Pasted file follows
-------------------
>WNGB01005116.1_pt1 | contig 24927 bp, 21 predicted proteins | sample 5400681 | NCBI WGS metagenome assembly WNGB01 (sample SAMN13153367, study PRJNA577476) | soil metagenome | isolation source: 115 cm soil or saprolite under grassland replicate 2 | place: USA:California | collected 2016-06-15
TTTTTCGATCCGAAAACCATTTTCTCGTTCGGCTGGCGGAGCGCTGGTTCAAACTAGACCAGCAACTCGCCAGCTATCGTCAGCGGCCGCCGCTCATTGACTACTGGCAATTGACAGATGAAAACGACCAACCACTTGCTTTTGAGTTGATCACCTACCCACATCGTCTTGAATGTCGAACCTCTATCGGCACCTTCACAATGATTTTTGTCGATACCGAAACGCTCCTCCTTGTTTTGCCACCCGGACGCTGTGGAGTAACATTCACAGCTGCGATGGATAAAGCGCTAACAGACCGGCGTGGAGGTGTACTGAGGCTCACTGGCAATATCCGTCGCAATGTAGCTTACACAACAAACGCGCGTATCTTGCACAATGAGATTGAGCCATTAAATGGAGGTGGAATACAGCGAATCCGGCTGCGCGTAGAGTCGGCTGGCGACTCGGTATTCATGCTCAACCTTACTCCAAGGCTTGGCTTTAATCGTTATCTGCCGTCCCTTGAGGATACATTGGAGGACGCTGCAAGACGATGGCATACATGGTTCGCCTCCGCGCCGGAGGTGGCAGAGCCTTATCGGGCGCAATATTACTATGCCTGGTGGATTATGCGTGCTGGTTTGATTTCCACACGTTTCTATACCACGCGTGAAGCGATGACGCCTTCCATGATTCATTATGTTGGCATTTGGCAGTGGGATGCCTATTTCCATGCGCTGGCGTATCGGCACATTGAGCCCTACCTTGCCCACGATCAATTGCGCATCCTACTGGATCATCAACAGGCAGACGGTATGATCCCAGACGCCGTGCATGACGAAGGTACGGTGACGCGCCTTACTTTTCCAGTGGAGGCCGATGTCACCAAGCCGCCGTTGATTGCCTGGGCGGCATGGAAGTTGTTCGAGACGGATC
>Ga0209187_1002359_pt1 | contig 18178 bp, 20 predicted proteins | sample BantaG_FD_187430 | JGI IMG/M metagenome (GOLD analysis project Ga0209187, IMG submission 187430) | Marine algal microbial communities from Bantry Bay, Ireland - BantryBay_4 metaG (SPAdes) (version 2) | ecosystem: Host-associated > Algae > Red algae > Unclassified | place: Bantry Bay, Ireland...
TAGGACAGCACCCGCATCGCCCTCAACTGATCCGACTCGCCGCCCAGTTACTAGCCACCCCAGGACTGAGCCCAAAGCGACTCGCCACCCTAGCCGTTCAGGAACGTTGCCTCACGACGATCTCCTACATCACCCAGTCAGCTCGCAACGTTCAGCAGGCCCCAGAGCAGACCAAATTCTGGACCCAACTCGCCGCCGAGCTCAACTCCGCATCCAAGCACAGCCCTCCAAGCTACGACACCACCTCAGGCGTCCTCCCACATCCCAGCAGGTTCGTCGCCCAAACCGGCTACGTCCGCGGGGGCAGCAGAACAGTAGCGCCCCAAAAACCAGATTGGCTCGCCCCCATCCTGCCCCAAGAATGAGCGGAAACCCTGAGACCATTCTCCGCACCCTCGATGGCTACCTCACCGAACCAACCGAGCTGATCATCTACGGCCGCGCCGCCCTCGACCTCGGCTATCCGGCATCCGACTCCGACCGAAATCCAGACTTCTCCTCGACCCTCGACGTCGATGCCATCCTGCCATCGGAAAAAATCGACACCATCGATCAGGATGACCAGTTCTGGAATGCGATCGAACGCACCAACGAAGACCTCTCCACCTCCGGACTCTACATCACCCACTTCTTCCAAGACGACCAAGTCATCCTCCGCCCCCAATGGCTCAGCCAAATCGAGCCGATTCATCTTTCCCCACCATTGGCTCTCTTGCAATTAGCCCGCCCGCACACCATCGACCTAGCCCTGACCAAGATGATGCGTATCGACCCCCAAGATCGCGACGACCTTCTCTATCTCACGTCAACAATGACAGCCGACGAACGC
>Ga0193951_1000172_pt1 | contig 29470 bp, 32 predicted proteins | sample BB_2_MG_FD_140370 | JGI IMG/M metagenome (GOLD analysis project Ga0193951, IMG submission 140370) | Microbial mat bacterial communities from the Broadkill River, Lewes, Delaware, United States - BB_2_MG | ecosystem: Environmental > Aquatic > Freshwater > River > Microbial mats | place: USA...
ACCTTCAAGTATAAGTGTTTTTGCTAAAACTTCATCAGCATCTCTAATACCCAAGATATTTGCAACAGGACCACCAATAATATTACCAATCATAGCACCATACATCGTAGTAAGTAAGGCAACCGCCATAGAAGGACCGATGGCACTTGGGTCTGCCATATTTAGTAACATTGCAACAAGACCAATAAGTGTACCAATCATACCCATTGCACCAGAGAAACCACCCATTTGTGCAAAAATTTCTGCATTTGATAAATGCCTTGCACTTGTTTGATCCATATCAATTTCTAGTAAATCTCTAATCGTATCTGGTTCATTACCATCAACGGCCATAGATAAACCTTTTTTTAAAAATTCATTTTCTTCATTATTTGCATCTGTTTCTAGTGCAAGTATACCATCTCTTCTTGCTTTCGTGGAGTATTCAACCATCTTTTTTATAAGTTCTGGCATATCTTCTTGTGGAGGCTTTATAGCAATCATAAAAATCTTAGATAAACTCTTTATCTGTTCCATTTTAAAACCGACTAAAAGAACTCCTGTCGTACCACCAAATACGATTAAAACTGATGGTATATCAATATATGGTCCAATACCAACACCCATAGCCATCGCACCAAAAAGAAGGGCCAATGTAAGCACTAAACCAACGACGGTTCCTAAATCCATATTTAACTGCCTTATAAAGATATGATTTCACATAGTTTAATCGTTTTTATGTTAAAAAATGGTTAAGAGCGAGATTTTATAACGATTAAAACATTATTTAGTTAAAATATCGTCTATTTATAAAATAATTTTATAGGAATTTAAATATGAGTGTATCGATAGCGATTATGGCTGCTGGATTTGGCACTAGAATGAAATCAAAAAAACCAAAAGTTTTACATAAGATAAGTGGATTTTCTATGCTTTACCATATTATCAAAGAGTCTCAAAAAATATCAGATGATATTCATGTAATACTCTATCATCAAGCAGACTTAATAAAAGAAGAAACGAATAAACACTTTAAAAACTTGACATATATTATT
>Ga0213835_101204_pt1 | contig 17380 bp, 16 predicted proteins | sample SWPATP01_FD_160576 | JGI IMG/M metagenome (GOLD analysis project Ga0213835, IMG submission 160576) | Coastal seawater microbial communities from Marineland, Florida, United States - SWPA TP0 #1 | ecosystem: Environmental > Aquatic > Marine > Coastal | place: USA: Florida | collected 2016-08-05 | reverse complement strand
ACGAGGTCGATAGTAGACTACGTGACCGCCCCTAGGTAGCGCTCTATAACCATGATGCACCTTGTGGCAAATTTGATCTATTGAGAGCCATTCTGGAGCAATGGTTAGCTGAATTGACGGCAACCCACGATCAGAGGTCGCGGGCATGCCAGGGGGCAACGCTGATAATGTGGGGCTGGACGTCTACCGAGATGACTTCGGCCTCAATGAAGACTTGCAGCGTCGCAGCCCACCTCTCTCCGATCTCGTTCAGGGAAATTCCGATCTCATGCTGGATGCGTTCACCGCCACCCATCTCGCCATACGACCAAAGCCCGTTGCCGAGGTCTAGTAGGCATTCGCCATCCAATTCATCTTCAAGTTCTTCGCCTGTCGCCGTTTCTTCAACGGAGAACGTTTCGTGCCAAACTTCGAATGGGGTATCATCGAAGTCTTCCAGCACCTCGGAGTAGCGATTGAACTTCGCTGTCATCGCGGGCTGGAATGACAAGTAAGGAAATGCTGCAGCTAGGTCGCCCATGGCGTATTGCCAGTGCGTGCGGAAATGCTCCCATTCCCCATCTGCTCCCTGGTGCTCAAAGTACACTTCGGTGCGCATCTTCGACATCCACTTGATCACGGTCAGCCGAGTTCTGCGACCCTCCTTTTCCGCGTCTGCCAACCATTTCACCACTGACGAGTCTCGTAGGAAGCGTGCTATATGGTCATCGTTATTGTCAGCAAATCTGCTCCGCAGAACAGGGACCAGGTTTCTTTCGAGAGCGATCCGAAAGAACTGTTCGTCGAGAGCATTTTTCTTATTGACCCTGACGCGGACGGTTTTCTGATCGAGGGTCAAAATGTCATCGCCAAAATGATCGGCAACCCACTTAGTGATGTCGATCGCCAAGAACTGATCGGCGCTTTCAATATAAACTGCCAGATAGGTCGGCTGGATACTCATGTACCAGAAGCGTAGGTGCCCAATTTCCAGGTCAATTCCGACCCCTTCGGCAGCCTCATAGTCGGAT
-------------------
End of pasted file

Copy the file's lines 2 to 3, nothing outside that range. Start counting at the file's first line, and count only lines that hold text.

TTTTTCGATCCGAAAACCATTTTCTCGTTCGGCTGGCGGAGCGCTGGTTCAAACTAGACCAGCAACTCGCCAGCTATCGTCAGCGGCCGCCGCTCATTGACTACTGGCAATTGACAGATGAAAACGACCAACCACTTGCTTTTGAGTTGATCACCTACCCACATCGTCTTGAATGTCGAACCTCTATCGGCACCTTCACAATGATTTTTGTCGATACCGAAACGCTCCTCCTTGTTTTGCCACCCGGACGCTGTGGAGTAACATTCACAGCTGCGATGGATAAAGCGCTAACAGACCGGCGTGGAGGTGTACTGAGGCTCACTGGCAATATCCGTCGCAATGTAGCTTACACAACAAACGCGCGTATCTTGCACAATGAGATTGAGCCATTAAATGGAGGTGGAATACAGCGAATCCGGCTGCGCGTAGAGTCGGCTGGCGACTCGGTATTCATGCTCAACCTTACTCCAAGGCTTGGCTTTAATCGTTATCTGCCGTCCCTTGAGGATACATTGGAGGACGCTGCAAGACGATGGCATACATGGTTCGCCTCCGCGCCGGAGGTGGCAGAGCCTTATCGGGCGCAATATTACTATGCCTGGTGGATTATGCGTGCTGGTTTGATTTCCACACGTTTCTATACCACGCGTGAAGCGATGACGCCTTCCATGATTCATTATGTTGGCATTTGGCAGTGGGATGCCTATTTCCATGCGCTGGCGTATCGGCACATTGAGCCCTACCTTGCCCACGATCAATTGCGCATCCTACTGGATCATCAACAGGCAGACGGTATGATCCCAGACGCCGTGCATGACGAAGGTACGGTGACGCGCCTTACTTTTCCAGTGGAGGCCGATGTCACCAAGCCGCCGTTGATTGCCTGGGCGGCATGGAAGTTGTTCGAGACGGATC
>Ga0209187_1002359_pt1 | contig 18178 bp, 20 predicted proteins | sample BantaG_FD_187430 | JGI IMG/M metagenome (GOLD analysis project Ga0209187, IMG submission 187430) | Marine algal microbial communities from Bantry Bay, Ireland - BantryBay_4 metaG (SPAdes) (version 2) | ecosystem: Host-associated > Algae > Red algae > Unclassified | place: Bantry Bay, Ireland...